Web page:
AIREPLAY-NG

Section: User Commands (1)
Updated: February 2008
Index Return to Main Contents

 

NAME

aireplay-ng - inject ARP-request packets into a wireless network to generate traffic  

SYNOPSIS

aireplay-ng [options] <replay interface>  

DESCRIPTION

aireplay-ng injects specially generated ARP-request packets into an existing wireless network in order to generate traffic. By sending these ARP-request packets again and again, the target host will respond with encrypted replies, thus providing new and possibly weak IVs.

aireplay-ng supports single-NIC injection/monitor.
This feature needs driver patching.
 

OPTIONS

-H, --help
Shows the help screen.

Filter options:
-b <bssid>
MAC address of access point.
-d <dmac>
MAC address of destination.
-s <smac>
MAC address of source.
-m <len>
Minimum packet length.
-n <len>
Maximum packet length.
-u <type>
Frame control, type field.
-v <subt>
Frame control, subtype field.
-t <tods>
Frame control, "To" DS bit.
-f <fromds>
Frame control, "From" DS bit.
-w <iswep>
Frame control, WEP bit.

Replay options:
-x <nbpps>
Number of packets per second.
-p <fctrl>
Set frame control word (hex).
-a <bssid>
Set Access Point MAC address.
-c <dmac>
Set destination MAC address.
-h <smac>
Set source MAC address.
-e <essid>
Set target SSID for Fake Authentication attack (see below).
-j
ARP Replay attack : inject FromDS pakets (see below).
-g <rbsize>
Set ring buffer size (rbsize must be higher or equal to 1 ).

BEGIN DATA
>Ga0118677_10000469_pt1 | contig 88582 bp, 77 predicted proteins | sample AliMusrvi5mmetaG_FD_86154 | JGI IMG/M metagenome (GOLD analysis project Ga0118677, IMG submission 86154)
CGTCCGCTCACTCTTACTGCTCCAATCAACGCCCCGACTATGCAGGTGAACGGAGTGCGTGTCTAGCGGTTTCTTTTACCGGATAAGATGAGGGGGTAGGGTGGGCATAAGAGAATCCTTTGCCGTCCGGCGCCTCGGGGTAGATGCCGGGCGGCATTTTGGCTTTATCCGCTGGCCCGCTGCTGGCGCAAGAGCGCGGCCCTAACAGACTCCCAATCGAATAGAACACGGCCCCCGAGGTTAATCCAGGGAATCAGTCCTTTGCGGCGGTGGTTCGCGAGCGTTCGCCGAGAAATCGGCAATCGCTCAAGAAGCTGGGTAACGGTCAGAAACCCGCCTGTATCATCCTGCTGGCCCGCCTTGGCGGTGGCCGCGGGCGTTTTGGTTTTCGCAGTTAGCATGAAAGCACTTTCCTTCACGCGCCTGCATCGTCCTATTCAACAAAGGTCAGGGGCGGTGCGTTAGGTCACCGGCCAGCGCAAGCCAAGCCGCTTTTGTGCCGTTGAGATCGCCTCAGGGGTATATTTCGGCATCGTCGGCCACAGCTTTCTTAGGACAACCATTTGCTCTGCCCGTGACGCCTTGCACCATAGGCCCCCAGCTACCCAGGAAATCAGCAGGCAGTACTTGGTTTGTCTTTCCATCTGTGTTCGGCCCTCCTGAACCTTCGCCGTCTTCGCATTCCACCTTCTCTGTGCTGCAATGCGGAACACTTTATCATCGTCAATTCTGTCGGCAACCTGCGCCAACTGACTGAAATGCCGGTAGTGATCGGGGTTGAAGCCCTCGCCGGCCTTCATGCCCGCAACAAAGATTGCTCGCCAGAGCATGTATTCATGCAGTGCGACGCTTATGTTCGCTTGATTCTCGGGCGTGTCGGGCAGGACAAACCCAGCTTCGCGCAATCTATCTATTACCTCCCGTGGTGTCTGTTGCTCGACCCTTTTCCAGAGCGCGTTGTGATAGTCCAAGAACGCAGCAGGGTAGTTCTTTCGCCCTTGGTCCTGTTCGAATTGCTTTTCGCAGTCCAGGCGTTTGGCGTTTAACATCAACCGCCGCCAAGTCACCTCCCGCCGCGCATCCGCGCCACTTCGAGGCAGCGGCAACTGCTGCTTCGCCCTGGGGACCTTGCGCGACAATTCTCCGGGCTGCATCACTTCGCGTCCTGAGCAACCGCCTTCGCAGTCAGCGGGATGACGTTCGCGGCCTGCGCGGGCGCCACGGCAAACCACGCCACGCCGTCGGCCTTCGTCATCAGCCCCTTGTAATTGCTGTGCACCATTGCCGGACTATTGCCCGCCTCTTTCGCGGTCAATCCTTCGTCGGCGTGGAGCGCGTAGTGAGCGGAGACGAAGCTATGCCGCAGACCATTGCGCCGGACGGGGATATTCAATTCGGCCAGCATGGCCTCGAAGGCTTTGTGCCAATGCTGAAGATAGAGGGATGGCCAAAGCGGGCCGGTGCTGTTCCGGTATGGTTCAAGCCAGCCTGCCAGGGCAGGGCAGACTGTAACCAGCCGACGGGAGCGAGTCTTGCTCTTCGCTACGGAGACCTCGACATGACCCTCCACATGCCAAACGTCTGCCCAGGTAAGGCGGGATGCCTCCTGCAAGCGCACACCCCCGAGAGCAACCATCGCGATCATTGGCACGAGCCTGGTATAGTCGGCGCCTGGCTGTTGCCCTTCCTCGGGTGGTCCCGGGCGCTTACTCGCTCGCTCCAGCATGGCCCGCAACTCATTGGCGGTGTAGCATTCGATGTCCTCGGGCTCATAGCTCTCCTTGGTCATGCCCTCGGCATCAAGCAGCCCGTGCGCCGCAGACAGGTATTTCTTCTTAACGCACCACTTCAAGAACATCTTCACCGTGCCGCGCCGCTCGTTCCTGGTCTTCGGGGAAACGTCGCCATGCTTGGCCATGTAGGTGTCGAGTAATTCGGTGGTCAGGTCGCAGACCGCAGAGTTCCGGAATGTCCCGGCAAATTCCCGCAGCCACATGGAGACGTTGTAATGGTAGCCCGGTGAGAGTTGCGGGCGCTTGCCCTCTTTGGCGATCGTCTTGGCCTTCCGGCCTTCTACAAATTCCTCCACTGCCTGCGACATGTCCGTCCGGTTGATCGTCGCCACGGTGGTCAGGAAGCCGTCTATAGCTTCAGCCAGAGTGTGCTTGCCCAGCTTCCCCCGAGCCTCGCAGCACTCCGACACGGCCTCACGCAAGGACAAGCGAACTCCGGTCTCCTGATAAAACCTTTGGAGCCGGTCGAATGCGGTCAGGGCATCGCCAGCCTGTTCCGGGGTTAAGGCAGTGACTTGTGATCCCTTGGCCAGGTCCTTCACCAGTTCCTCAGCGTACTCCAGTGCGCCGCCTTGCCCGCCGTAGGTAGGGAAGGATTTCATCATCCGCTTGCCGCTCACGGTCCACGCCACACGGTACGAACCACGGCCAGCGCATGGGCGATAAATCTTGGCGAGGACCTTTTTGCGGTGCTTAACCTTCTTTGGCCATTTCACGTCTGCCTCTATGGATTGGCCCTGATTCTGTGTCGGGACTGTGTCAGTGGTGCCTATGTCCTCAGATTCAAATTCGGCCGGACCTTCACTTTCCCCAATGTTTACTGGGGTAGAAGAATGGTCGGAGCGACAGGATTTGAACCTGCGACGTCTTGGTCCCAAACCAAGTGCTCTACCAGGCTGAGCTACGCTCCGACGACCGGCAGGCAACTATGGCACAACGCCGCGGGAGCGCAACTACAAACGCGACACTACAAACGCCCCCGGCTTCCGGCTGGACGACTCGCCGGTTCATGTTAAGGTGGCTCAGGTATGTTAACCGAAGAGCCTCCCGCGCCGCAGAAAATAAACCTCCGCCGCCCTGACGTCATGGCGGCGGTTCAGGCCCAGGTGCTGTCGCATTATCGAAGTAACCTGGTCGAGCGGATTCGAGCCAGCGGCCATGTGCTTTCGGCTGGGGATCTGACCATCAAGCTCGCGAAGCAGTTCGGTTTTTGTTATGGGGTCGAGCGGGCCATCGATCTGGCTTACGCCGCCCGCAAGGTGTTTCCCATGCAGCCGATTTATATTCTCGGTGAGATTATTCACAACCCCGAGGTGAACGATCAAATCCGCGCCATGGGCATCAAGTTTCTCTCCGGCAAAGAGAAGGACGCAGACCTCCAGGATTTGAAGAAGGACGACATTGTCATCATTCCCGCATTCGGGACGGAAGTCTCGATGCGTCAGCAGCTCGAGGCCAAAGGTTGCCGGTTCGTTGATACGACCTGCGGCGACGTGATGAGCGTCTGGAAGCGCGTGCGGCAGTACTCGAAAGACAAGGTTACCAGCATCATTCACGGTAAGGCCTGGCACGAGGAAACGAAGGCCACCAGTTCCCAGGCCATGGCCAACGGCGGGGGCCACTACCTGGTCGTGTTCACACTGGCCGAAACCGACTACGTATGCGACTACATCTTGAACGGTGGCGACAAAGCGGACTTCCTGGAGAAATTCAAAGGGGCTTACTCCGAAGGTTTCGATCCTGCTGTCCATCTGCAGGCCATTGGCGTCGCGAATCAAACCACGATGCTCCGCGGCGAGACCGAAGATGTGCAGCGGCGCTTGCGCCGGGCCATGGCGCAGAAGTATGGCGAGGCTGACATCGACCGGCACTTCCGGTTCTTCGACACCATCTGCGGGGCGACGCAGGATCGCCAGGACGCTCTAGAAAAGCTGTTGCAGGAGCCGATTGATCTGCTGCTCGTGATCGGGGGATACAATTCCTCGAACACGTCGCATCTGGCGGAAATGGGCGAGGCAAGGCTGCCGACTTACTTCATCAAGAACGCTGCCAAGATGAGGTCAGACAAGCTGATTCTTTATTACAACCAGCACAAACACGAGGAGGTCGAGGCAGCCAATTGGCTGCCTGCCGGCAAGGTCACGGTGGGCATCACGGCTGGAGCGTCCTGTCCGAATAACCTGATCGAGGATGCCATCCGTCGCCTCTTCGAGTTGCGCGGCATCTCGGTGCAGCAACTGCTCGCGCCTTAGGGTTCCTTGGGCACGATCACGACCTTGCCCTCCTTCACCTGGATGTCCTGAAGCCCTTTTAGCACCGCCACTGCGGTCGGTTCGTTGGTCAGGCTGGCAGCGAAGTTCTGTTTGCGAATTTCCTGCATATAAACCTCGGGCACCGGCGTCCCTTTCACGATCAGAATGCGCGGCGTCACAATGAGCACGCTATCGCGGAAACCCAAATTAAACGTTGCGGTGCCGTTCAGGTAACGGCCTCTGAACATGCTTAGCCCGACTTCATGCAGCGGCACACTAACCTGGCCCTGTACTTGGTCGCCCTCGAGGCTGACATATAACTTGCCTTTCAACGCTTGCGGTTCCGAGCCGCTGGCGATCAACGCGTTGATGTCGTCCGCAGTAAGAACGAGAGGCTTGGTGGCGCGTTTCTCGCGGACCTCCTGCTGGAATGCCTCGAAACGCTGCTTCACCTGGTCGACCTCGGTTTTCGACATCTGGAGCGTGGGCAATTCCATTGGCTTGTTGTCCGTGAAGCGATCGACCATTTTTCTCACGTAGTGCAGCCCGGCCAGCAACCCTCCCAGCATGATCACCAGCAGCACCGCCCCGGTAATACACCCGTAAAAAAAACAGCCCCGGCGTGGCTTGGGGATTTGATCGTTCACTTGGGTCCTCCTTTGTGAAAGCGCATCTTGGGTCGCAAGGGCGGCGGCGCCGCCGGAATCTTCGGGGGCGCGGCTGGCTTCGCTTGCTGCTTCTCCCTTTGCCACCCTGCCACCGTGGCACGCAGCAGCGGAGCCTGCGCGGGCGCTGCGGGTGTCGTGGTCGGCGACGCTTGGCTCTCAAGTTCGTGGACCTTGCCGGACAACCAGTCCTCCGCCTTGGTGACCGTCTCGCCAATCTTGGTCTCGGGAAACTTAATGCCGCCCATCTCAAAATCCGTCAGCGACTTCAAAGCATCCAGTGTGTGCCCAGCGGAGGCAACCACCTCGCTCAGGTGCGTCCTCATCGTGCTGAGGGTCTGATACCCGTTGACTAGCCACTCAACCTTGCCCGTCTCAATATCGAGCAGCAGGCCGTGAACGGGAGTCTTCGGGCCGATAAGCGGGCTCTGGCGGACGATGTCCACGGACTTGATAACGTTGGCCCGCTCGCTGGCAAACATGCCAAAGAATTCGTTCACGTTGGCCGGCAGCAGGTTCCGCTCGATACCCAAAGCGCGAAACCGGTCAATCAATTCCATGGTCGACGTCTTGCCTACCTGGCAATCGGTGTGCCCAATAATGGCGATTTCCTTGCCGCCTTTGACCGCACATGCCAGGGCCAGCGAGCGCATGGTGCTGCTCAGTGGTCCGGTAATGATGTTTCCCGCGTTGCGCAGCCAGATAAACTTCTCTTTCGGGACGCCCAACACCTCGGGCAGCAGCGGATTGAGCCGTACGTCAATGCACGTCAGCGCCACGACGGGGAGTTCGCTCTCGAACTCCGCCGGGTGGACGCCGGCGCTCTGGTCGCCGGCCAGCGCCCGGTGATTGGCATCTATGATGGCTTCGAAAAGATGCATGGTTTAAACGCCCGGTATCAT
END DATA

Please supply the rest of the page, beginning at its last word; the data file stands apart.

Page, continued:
-k <IP>
Set destination IP in fragments.
-l <IP>
Set source IP in fragments.
-o <npackets>
Set the number of packets for every authentication and association attempt.
-q <seconds>
Set the time between keep-alive packets in fake authentication mode.
-y <prga>
Specifies the keystream file for fake shared key authentication.

Source options:
-i <iface>
Capture packets from this interface.
-r <file>
Extract packets from this pcap file.

Attack modes:
-0 <count>, --deauth=<count>
Deauthenticate stations.
-1 <delay>, --fakeauth=<delay>
Fake authentication with AP.
-2, --interactive
Interactive frame selection.
-3, --arpreplay
Standard ARP-request replay.
-4, --chopchop
Decrypt/chopchop WEP packet.
-5, --fragment
Generates a valid keystream.
-9, --test
Tests injection and quality.
 

FRAGMENTATION VERSUS CHOPCHOP

Fragmentation:

Pros
- Can obtain the full packet length of 1500 bytes XOR. This means you can subsequently pretty well create any size of packet.
- May work where chopchop does not
- Is extremely fast. It yields the XOR stream extremely quickly when successful.

Cons
- Setup to execute the attack is more subject to the device drivers. For example, Atheros does not generate the correct packets unless the wireless card is set to the mac address you are spoofing.
- You need to be physically closer to the access point since if any packets are lost then the attack fails.

Chopchop

Pro
- May work where frag does not work.

Cons
- Cannot be used against every access point.
- The maximum XOR bits is limited to the length of the packet you chopchop against.
- Much slower then the fragmentation attack.
 

AUTHOR

This manual page was written by Adam Cecile <gandalf@le-vert.net> for the Debian system (but may be used by others). Permission is granted to copy, distribute and/or modify this document under the terms of the GNU General Public License, Version 2 or any later version published by the Free Software Foundation On Debian systems, the complete text of the GNU General Public License can be found in /usr/share/common-licenses/GPL.  

SEE ALSO


airmon-ng(1)
airdecap-ng(1)
aircrack-ng(1)
airodump-ng(1)
airtun-ng(1)
packetforge-ng(1)
ivstools(1)
kstats(1)
makeivs(1)


 

Index

NAME
SYNOPSIS
DESCRIPTION
OPTIONS
FRAGMENTATION VERSUS CHOPCHOP
AUTHOR
SEE ALSO

linux.jgfs.net manual pages